For the time being, here is a snap of 51343 in her new home. The smokebox number plate is in the wrong place (as noted above), and seems to be raked backwards so something still to be sorted out.

Cotswold LYR Class 23 0-6-0 sprayed and varnished in BR livery as 51343

25 April 2021

The problem of the short wheelbase was also resolved by the use of a Bachmann Pannier tank chassis. Care was take to select a DCC friendly chassis, and as the photos show, the chassis was from the batch which anticipated an 8-pin decoder socket.and was shipped with a simple board with the TV suppressors installed, but not the socket.

The first task was to run the loco on my DC test circle of 4th radius curves, and she ran smoothly in both directions.

The next step was to remove the body, and as it is often difficult to know which screws to remove, the following shots how to take the body off. The first shot shows how the loco looked on arrival. 

Underside of Bachmann Pannier showing couplings and screws all in postion, prior to removing the body

The trick is to now gently lever the couplings out of their sockets at both ends of the loco, and then the two screws that are concealed beneath them.

Underside of Bachmann Pannier showing couplings removed to show the two screws holding the body on

This is what the chassis looks like with the body removed. The points to note for the proposed conversion is the plastic backhead clipped to the top of the gearbox; the pre-DCC board screwed to the top of the false lower boiler section, and the distinctive external brake rodding, outboard of the wheels.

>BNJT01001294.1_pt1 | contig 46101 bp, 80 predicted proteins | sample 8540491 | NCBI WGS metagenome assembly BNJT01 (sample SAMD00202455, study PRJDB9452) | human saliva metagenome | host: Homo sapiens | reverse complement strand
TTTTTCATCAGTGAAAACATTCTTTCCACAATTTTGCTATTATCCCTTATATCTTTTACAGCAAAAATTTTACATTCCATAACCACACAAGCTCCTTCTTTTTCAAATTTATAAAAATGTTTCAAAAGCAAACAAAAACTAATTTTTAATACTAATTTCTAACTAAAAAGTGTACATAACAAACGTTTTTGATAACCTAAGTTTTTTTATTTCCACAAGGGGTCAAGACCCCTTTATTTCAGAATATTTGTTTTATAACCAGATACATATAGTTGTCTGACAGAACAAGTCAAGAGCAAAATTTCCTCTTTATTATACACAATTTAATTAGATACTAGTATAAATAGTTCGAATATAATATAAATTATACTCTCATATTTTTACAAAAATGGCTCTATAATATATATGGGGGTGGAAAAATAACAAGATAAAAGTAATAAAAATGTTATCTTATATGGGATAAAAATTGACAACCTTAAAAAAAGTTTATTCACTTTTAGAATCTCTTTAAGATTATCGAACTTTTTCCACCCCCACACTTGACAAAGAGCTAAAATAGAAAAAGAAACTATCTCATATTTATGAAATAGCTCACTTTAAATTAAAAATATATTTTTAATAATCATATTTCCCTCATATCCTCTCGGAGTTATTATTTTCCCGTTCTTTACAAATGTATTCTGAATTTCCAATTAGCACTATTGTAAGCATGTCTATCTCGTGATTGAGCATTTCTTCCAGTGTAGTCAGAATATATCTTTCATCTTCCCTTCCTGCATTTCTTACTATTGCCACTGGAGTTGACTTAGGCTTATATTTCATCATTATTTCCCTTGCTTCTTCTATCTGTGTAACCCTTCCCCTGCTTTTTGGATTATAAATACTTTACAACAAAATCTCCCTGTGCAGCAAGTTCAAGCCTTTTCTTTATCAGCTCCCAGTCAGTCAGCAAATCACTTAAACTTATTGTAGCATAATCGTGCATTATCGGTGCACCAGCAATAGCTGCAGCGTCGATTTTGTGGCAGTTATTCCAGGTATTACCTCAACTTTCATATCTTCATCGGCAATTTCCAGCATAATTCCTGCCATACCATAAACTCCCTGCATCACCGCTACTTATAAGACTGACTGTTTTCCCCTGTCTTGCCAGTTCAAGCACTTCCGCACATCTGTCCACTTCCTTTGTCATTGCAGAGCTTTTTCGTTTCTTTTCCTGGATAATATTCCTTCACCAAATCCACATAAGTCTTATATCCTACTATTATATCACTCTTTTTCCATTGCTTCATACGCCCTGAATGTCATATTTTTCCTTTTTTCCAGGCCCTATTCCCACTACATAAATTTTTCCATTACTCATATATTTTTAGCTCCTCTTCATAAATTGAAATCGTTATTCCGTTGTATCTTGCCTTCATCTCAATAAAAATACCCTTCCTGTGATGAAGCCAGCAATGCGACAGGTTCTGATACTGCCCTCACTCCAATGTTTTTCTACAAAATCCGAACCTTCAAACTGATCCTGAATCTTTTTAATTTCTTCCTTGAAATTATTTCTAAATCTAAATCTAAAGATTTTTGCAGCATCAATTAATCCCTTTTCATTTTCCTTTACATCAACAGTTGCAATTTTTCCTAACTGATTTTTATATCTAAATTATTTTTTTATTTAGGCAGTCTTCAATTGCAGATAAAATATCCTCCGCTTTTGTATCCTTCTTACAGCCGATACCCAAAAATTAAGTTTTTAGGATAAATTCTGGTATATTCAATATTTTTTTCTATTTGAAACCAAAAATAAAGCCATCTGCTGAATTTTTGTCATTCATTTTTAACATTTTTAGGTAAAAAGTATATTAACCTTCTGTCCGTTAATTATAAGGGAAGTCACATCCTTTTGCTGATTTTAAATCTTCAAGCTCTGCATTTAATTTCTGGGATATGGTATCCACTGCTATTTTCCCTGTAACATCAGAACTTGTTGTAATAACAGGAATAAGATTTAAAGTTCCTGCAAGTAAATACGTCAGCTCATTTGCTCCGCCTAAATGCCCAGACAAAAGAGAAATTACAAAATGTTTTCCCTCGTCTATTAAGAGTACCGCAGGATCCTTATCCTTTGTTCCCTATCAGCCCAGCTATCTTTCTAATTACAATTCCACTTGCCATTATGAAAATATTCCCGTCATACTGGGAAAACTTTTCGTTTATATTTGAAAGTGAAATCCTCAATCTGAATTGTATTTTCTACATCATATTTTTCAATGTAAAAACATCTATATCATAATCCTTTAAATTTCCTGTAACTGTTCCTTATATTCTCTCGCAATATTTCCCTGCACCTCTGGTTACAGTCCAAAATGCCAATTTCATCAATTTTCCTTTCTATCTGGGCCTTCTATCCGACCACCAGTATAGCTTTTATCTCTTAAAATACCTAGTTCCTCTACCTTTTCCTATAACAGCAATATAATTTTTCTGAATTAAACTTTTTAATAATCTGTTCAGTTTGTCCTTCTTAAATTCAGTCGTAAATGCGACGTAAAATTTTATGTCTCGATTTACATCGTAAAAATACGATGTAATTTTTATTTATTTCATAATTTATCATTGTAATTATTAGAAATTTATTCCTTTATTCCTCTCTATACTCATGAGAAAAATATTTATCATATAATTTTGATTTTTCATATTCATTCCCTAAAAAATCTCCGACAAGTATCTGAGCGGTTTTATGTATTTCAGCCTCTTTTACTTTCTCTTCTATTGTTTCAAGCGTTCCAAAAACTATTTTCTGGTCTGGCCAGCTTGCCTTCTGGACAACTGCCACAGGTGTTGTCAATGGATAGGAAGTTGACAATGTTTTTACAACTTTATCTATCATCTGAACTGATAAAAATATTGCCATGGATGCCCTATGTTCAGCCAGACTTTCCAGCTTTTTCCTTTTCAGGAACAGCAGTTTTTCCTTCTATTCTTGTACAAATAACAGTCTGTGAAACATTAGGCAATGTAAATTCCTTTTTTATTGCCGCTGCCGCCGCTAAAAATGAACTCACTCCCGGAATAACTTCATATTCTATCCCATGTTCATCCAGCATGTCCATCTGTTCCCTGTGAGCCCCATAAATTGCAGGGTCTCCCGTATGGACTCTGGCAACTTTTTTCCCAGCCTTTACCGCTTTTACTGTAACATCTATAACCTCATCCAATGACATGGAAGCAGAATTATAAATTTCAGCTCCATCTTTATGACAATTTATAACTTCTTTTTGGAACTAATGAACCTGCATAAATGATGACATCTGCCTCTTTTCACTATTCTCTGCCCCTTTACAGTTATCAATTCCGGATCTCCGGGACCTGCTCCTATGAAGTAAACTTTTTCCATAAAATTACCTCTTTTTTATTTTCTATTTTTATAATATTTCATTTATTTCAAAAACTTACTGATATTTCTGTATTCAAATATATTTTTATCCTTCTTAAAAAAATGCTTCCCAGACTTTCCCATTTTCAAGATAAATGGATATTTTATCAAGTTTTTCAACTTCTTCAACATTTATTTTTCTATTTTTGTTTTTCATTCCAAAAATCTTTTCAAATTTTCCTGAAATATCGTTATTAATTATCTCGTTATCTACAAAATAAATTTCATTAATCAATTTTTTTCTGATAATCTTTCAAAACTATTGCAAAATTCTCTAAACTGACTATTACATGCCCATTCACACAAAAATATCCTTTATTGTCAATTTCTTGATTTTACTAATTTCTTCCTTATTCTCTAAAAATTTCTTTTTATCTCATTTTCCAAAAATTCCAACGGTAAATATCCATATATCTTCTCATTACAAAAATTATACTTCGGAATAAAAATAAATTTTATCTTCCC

Bachmann Pannier tank chassis with body removed

The external brake rodding is removed from the donor Bachmann Pannier tank chassis with a scalpel.

LYR Barton Wright Class 23 0-6-0ST conversion: external brake rodding removed from the donor Bachmann Pannier tank chassis.

This is an opportune moment to compare the two chassis. In the foreground is the original chassis as supplied with the loco. The leading coupled wheels are the correct distance, but the rear set are the same length, and sadly are too short for the prototype. The Bachmann chassis has both the correct wheelbase and wheel size. 

Comparison of chassis for LYR Aspinall Class 23 4mm scale project

The Bachmann chassis was then positioned over the upturned body to see where it needed material removed to achieve a comfortable fit. Sadly Bachmann positioned their motor so that its widest side is in the vertical axis; if only they had positioned it horizontally it might have slid straight into the body cavity.

Some filing later

LYR Barton Wright Class 23 0-6-0ST conversion: section on the plastic frame extension of the donor Bachmann Pannier tank chassis marked-up for cutting.